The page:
Written by J.P. Davis, whose last produced film, The Neighbor, was in 2007, The Contractor is about a disgraced former Special Forces soldier, James Harper (Pine), who is forced to find work in the private sector after losing his benefits when he is discharged from the Army. James reaches out to a former Special Forces buddy, Mike Denton (Foster), who tells James he’s got a job for him, but it will be dangerous. Despite the protestations of James’ wife, played by Gillian Jacobs, James agrees to meet with Rusty (Kiefer Sutherland), a former Green Beret who has put together an elite team of former military men to perform risky and highly secretive operations all around the globe. While James is initially hesitant to get involved in something so dangerous due to his wife’s concerns, when he sees how much money Rusty is offering him for this one-time job, he cannot turn it down. The mission sends James and Mike to Berlin, where their supposedly simple in-and-out operation gets compromised, and James is forced to fend for himself against a relentless team of assassins out to kill him.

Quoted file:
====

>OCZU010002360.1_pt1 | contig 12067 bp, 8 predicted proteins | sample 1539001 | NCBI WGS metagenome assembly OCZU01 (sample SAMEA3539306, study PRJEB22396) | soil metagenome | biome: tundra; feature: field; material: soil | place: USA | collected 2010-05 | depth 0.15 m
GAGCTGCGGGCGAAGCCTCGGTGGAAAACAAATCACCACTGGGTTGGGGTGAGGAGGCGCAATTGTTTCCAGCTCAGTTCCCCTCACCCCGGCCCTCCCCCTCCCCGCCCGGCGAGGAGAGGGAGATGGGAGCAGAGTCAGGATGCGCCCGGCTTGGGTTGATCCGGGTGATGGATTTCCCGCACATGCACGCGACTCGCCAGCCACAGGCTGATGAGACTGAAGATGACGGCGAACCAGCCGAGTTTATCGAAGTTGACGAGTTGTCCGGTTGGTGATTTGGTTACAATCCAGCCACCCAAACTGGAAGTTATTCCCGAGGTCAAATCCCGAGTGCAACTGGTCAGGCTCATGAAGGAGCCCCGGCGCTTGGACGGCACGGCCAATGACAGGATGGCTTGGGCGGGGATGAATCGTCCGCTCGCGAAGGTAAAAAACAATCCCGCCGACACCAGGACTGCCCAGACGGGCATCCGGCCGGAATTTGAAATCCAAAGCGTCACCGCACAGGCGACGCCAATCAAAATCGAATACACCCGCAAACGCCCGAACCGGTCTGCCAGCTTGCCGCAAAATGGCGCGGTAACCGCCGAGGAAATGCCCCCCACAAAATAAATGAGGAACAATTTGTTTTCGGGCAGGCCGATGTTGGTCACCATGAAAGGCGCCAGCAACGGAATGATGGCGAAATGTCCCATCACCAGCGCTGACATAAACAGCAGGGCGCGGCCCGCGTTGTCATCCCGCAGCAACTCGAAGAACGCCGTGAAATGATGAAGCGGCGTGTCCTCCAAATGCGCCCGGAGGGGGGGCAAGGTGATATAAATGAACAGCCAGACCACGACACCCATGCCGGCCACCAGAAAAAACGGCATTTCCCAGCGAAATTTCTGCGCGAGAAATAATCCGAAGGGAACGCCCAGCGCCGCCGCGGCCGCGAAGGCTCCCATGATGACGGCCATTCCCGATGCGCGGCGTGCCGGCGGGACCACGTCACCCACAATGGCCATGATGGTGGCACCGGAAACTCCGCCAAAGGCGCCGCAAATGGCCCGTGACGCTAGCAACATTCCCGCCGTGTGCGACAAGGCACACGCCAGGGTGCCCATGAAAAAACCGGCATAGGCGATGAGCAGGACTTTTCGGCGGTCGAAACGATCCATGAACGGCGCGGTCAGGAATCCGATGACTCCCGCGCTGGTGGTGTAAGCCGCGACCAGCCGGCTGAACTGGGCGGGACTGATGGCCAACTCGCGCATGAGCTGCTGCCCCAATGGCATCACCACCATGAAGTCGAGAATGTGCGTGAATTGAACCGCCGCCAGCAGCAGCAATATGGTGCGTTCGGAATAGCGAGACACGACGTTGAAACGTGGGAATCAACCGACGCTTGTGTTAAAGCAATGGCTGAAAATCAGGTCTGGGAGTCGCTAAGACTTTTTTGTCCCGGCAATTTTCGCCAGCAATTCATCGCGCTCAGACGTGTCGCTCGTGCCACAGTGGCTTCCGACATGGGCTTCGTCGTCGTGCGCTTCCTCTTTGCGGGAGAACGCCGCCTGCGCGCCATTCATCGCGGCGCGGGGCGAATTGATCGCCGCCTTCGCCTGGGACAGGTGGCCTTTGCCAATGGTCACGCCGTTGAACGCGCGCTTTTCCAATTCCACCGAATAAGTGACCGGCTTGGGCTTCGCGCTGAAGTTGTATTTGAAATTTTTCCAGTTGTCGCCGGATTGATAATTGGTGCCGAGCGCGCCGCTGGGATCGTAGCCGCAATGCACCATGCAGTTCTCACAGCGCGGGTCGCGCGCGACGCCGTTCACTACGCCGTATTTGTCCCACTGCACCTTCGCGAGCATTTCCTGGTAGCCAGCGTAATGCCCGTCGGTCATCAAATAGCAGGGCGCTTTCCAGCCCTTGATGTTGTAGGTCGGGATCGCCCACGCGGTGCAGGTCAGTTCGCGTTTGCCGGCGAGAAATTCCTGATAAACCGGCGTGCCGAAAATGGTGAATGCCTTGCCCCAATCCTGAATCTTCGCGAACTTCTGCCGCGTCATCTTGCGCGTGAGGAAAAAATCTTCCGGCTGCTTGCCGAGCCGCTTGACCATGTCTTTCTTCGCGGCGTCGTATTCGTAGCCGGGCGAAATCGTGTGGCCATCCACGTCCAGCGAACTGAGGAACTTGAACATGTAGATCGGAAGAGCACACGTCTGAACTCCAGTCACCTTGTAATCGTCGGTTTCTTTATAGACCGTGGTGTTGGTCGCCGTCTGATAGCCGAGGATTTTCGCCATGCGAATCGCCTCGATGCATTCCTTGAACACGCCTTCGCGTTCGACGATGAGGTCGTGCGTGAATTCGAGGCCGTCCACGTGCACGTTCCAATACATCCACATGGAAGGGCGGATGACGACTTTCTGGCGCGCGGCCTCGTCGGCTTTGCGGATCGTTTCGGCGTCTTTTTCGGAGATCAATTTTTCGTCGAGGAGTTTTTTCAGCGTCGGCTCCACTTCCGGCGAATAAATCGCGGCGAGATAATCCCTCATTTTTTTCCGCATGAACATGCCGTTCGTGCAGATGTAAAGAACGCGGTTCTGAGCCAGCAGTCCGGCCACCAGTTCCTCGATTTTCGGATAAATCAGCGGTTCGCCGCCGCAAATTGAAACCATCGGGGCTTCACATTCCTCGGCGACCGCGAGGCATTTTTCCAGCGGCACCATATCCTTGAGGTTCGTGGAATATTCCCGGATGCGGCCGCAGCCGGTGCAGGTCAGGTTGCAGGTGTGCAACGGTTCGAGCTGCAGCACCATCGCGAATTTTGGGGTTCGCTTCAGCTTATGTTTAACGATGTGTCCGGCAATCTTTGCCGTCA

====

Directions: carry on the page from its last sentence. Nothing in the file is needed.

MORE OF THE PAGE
The story is contrived and predictable, but that’s almost to be expected in a film like this. From the first few minutes of the film, The Contractor is clearly setting itself up to be a rah-rah military action flick, centered on a proud and sympathetic hero who has no choice but to put himself in harm’s way because he has the perfect family he needs to take care of. However, Davis upends our expectations a bit by setting up the film with every jingoistic stereotype of proud American military men who will sacrifice anything for their country (I counted at least eight different American flags somewhere in the background in the first fifteen minutes), and then showing how those same heroes are betrayed by that same military and country that they are so proud to fight and die for. There is an inherent cynicism in this film that is unexpected, one that I wish had been explored more.